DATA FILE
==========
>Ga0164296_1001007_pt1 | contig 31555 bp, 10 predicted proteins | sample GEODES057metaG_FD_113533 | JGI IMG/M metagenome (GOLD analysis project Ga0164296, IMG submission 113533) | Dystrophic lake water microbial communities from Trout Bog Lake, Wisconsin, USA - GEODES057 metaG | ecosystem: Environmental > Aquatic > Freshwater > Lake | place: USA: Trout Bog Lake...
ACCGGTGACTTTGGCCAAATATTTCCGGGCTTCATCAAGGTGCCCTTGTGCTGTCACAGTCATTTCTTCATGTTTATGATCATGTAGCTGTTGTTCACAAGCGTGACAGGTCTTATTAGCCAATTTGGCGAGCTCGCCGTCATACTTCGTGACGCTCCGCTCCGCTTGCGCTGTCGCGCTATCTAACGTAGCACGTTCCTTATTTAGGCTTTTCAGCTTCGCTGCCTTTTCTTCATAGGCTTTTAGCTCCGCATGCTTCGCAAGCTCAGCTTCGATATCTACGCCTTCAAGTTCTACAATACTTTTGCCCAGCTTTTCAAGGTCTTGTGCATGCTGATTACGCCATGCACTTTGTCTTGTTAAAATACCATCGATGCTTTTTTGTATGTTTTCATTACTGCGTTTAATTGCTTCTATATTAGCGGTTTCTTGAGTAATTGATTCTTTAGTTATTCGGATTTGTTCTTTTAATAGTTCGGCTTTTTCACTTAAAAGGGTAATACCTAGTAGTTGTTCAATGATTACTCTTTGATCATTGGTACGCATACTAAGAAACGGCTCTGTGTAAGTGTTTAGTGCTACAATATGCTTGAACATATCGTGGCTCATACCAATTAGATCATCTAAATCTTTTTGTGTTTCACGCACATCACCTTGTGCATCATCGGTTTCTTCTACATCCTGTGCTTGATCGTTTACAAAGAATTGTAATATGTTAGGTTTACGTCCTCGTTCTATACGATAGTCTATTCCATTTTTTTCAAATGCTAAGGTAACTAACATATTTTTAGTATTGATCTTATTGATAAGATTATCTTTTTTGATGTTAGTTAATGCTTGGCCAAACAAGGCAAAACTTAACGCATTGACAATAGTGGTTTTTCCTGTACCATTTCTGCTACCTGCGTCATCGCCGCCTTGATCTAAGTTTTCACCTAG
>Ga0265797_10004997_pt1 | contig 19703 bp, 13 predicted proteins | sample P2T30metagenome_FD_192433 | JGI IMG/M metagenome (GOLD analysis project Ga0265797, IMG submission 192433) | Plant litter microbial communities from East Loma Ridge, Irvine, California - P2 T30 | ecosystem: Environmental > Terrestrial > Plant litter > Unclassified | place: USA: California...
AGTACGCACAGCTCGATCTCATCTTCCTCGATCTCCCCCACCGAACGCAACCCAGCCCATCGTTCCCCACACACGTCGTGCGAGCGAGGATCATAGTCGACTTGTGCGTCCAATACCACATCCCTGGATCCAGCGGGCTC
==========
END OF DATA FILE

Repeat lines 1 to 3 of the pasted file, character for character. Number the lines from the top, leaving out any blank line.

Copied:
>Ga0164296_1001007_pt1 | contig 31555 bp, 10 predicted proteins | sample GEODES057metaG_FD_113533 | JGI IMG/M metagenome (GOLD analysis project Ga0164296, IMG submission 113533) | Dystrophic lake water microbial communities from Trout Bog Lake, Wisconsin, USA - GEODES057 metaG | ecosystem: Environmental > Aquatic > Freshwater > Lake | place: USA: Trout Bog Lake...
ACCGGTGACTTTGGCCAAATATTTCCGGGCTTCATCAAGGTGCCCTTGTGCTGTCACAGTCATTTCTTCATGTTTATGATCATGTAGCTGTTGTTCACAAGCGTGACAGGTCTTATTAGCCAATTTGGCGAGCTCGCCGTCATACTTCGTGACGCTCCGCTCCGCTTGCGCTGTCGCGCTATCTAACGTAGCACGTTCCTTATTTAGGCTTTTCAGCTTCGCTGCCTTTTCTTCATAGGCTTTTAGCTCCGCATGCTTCGCAAGCTCAGCTTCGATATCTACGCCTTCAAGTTCTACAATACTTTTGCCCAGCTTTTCAAGGTCTTGTGCATGCTGATTACGCCATGCACTTTGTCTTGTTAAAATACCATCGATGCTTTTTTGTATGTTTTCATTACTGCGTTTAATTGCTTCTATATTAGCGGTTTCTTGAGTAATTGATTCTTTAGTTATTCGGATTTGTTCTTTTAATAGTTCGGCTTTTTCACTTAAAAGGGTAATACCTAGTAGTTGTTCAATGATTACTCTTTGATCATTGGTACGCATACTAAGAAACGGCTCTGTGTAAGTGTTTAGTGCTACAATATGCTTGAACATATCGTGGCTCATACCAATTAGATCATCTAAATCTTTTTGTGTTTCACGCACATCACCTTGTGCATCATCGGTTTCTTCTACATCCTGTGCTTGATCGTTTACAAAGAATTGTAATATGTTAGGTTTACGTCCTCGTTCTATACGATAGTCTATTCCATTTTTTTCAAATGCTAAGGTAACTAACATATTTTTAGTATTGATCTTATTGATAAGATTATCTTTTTTGATGTTAGTTAATGCTTGGCCAAACAAGGCAAAACTTAACGCATTGACAATAGTGGTTTTTCCTGTACCATTTCTGCTACCTGCGTCATCGCCGCCTTGATCTAAGTTTTCACCTAG
>Ga0265797_10004997_pt1 | contig 19703 bp, 13 predicted proteins | sample P2T30metagenome_FD_192433 | JGI IMG/M metagenome (GOLD analysis project Ga0265797, IMG submission 192433) | Plant litter microbial communities from East Loma Ridge, Irvine, California - P2 T30 | ecosystem: Environmental > Terrestrial > Plant litter > Unclassified | place: USA: California...